I have been silent on this, as on many other things for a while. And gnawing at me, always, the guilt of not doing more. I was the one who said, we've got to stop taking it. I was someone who believed that to suffer oppression in silence is like tantamount to being part of the oppression. And yet, for days and weeks and then months, I did nothing at all about Blank Noise.
What does it mean to say you are involved with something when you fail to put in time and effort into pushing this cause? I don't think I can ever stop being involved - or thinking of myself as involved - as far as street sexual harassment is concerned. And yet, it gets harder and harder to find the fight within, and take it to the streets.Yet, every few days, I remind myself. That it is out there, the fight. Every few days, the fight comes back to me.
Even though I take buses very, very rarely and only as a last resort, and even though this is much against my own will. This is to say that I haven't stopped stepping out on the streets, however, and I have not stopped confronting harassment. This is to say, I haven't stopped feeling angry.This is also to say that sometimes I get really, really tired. Sometimes, I cannot bring myself to step out of an auto-rickshaw and cross the road, and instead, I make the driver take a series of very inconvenient turns on very jammed/dug-up inner lanes, just so he can drop me at the very doorstep. Sometimes, in the inner lanes of a posh neighbourhood, some stranger says something that is humiliating and is intended to humiliate, and very often, I am too tired to find something to say in response.
And this is to say that sometimes, I cannot find my tongue. I want to retaliate but find myself looking at the time instead, and up and down the road and counting the number of people there are about, and wondering what sort of people they are and whether they will think I had it coming, because just look at the time.This is to say that I have begun to understand how people who join movements feel. Not professional activists. Just ordinary people with jobs and deadlines and daily commutes, who decide to fight back, and then begin to think that it doesn't matter how long they fight and how hard. They are outnumbered, out-powered and for their particular cause, always too poor. And bad news just keeps coming in, year on year, each time wearing a new head, so that the problem just looks bigger and bigger. Like some sort of hydra-headed monster. Cut one head down and another appears, malevolent, reaching for you.This is to say that I have begun to feel a sneaking, shaky streak of violence crowd my heads on the streets, sometimes, and I have to stop and shake my head and let go of it. That I have a diminishing sense of proportion about what sort of reaction is justified, and when.This is to say that I have begun to spend more and more time wondering what to wear. It is stupefying and stultifying and I thought it was over, this reconnaisance of a wardrobe like I was going out to battle instead of hanging out with friends in some cafe or pub, but it isn't over.What happened in Mangalore was harassment. Not moral policing. Harassment. Violent, and deeply sexist harassment. It was a form of terror, actually. Using violence in the name of nation/religion/ideology. The attack was political and deserves to be treated as premeditated political violence.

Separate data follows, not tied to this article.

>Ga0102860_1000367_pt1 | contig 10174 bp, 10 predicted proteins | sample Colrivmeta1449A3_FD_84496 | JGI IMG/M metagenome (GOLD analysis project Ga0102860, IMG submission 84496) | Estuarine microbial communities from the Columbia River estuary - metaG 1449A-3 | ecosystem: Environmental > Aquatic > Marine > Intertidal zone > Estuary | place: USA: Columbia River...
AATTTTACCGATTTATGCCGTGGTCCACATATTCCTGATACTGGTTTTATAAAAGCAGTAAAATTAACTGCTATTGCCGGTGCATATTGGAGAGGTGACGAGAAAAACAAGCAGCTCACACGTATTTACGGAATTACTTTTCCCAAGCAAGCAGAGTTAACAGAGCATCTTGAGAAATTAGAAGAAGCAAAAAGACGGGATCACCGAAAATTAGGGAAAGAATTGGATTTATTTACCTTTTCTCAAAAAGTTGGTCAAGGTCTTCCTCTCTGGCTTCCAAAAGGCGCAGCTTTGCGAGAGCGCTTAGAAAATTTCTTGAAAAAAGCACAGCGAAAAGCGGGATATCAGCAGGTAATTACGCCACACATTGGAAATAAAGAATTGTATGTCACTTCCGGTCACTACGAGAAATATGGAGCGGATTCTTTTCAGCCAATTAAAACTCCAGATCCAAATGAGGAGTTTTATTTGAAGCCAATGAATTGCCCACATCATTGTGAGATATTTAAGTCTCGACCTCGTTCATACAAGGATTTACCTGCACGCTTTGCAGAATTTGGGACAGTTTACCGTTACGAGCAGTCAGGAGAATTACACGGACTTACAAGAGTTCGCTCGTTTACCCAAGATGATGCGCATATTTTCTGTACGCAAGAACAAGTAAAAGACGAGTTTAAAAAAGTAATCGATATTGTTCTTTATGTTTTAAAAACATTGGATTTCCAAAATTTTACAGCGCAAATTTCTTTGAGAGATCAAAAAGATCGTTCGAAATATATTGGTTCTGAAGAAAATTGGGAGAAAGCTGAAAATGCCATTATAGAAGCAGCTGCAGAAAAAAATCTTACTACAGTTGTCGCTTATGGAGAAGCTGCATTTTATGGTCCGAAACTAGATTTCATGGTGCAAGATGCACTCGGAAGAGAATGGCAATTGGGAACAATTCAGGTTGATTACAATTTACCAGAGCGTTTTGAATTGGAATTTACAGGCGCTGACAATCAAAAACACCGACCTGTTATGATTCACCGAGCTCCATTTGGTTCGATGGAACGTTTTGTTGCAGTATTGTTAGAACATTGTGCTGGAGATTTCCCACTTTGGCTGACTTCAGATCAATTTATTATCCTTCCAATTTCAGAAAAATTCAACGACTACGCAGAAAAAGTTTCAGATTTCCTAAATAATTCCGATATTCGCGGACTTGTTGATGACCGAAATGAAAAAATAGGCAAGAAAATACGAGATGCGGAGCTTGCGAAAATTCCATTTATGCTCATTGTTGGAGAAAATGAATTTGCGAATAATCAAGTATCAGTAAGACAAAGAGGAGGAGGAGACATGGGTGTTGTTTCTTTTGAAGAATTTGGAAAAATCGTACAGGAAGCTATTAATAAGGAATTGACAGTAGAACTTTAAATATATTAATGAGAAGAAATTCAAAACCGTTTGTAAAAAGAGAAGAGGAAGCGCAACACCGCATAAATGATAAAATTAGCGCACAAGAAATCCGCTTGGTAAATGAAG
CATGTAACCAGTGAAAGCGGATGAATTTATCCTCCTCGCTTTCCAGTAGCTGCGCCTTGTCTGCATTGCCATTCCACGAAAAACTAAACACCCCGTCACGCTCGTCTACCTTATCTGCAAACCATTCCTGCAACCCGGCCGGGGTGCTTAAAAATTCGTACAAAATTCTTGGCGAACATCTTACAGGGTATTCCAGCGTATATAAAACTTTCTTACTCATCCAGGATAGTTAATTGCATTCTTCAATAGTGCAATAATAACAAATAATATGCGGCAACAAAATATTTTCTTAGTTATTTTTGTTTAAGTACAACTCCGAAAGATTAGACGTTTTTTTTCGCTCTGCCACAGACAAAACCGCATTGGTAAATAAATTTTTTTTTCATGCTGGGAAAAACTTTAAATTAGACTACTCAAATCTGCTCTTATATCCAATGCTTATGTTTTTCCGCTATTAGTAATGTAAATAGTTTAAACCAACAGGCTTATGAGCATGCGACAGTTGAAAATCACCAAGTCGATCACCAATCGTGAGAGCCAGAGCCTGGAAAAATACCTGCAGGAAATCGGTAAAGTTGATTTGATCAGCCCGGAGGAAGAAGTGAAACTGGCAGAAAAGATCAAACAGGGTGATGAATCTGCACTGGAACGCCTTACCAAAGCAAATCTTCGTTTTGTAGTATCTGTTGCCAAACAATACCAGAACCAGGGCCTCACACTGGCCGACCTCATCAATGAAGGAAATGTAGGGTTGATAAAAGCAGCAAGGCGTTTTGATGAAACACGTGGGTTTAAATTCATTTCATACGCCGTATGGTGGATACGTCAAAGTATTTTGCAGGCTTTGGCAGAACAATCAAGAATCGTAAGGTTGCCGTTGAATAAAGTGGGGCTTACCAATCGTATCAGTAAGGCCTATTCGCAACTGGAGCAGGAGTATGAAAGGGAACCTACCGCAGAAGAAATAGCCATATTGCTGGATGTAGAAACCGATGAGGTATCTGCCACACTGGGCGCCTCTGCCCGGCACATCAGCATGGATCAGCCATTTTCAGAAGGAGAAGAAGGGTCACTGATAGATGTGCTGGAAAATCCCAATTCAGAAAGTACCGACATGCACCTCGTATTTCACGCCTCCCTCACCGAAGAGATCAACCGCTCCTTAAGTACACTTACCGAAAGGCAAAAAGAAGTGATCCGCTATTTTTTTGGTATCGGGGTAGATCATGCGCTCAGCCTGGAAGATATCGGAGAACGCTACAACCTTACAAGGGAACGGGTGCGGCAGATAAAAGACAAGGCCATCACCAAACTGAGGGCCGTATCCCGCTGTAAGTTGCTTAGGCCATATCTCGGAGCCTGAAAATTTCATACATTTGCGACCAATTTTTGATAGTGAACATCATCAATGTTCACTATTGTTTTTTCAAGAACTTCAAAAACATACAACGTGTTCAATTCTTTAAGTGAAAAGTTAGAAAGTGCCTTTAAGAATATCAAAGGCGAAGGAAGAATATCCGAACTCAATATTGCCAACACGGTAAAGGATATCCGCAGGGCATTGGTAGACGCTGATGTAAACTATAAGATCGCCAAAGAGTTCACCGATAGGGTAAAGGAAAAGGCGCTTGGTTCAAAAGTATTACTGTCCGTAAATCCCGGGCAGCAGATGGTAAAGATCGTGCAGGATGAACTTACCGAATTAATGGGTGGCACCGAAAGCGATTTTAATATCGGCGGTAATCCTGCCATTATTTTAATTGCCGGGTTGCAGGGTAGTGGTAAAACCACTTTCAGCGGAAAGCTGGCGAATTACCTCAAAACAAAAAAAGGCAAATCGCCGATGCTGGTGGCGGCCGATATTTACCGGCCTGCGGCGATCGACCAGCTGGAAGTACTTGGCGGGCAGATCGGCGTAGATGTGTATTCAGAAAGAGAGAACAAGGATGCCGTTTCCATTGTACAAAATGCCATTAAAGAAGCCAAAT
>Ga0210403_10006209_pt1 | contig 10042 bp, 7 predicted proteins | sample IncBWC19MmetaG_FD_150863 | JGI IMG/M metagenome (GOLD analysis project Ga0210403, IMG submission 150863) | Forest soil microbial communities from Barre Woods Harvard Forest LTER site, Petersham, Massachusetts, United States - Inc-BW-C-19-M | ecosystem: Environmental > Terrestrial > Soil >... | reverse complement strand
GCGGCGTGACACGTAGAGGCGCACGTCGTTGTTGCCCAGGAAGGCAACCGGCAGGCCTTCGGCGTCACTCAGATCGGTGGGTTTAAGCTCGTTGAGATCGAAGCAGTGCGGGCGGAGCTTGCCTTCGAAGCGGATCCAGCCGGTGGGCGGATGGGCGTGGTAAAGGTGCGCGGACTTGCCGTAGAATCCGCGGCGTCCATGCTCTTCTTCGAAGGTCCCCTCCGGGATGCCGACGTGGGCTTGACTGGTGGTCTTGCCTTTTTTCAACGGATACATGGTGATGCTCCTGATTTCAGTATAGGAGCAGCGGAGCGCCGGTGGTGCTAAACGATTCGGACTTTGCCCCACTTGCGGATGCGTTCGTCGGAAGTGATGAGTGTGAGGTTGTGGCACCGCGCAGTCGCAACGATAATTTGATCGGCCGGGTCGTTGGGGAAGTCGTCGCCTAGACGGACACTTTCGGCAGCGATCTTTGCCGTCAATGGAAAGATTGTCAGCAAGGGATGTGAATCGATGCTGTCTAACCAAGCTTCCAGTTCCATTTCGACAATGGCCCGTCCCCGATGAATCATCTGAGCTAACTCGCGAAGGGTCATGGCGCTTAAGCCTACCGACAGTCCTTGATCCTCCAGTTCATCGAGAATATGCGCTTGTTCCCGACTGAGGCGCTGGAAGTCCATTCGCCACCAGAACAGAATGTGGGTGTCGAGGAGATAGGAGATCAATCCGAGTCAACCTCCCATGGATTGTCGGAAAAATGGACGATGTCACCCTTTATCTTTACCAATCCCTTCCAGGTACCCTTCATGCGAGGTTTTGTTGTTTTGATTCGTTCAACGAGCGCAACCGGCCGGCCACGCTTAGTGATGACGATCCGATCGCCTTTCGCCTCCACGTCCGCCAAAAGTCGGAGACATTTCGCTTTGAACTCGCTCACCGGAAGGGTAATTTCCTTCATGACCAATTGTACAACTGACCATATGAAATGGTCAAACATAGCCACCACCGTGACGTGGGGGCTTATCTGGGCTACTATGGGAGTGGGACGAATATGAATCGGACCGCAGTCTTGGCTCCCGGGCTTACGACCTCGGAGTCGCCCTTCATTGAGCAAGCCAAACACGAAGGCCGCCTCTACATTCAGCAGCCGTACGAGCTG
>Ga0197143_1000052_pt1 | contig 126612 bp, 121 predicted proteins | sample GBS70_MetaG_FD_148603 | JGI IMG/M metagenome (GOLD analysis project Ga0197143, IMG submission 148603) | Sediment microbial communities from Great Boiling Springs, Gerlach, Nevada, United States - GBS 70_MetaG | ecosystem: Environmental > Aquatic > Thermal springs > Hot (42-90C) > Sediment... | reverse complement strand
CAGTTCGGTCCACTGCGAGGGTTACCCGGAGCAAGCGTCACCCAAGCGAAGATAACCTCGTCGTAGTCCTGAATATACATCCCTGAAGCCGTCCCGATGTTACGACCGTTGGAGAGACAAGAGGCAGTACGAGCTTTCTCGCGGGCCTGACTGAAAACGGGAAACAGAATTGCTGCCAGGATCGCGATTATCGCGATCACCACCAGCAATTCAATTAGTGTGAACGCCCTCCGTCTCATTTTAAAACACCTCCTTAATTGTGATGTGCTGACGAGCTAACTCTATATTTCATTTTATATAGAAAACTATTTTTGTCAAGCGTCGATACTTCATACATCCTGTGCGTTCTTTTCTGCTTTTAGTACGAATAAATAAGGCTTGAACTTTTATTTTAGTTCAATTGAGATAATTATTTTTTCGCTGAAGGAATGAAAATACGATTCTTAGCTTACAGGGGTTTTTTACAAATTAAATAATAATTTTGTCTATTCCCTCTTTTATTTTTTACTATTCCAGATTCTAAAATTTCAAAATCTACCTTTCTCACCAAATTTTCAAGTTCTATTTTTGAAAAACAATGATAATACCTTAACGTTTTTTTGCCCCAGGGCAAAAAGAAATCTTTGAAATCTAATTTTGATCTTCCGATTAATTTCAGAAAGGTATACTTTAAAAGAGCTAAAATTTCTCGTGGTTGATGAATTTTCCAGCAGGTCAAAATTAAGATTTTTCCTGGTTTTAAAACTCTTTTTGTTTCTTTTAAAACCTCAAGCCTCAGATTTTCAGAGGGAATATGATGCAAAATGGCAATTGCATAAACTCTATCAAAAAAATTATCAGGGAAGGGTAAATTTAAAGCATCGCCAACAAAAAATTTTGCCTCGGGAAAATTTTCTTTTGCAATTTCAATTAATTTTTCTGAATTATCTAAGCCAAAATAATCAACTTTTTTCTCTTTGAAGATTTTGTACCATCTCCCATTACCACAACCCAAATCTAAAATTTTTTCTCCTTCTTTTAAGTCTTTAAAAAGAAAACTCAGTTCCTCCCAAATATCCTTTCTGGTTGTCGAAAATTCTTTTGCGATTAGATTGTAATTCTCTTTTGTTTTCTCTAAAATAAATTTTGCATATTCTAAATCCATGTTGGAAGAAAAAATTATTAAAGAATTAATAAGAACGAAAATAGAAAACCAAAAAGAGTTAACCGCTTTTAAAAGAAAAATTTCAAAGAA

My first, immediate reaction was that those so-and-sos deserve to be repaid in their own coin. One fine evening when they are chilling with their cronies, a gang of armed women should descend upon them and beat the living daylights out of them, abuse and humiliate them in public, with a dozen television crews looking on. But then, we are a democracy and, at least in theory, governed by criminal procedure codes. So my next thought was that these people should be picked up by the cops and have the living daylights thrashed out of them. That wouldn't be very lawful either. And Gandhiji wouldn't have approved, I guess. Though I have my doubts. If Gandhiji ever caught his sons attacking peaceful women sitting around nursing a drink, I have a strong feeling that he would use his danda after all.
Sometimes, I begin to wonder if I am wrong about this staycalmretortbutdonotgetviolent attitude to violent, abusive strangers. Sometimes, I begin to wonder if the world would not be a better place if governed by hard-drinking mothers who consistently use hairbrushes on their sons' backsides.
Because, this is to say that it won't go away. This constant fear of what might be done to you because you are a woman and somebody might accuse you of being something they think you shouldn't be and then proceed to insult you or hurt you physically, and then you might be stuck in law courts for the next fifteen years trying to have them tossed in jail for a few months. This terror that it might be your turn next time, Mumbai instead of Mangalore, is not going to go away. But this is also to say that hiding inside homes, or cars, or sticking to very elite venues won't make it go away either. So even if it isn't going away, its got to. Somehow.
I don't know how. I don't know if slow, steady conversation, sharing, documenting, information disseminating is the way forward. Or petitions and legal interventions should be the focus. Or whether street art and exhibitions will help. Or whether we should all turn into counter-terror volunteers. Or what. But somehow.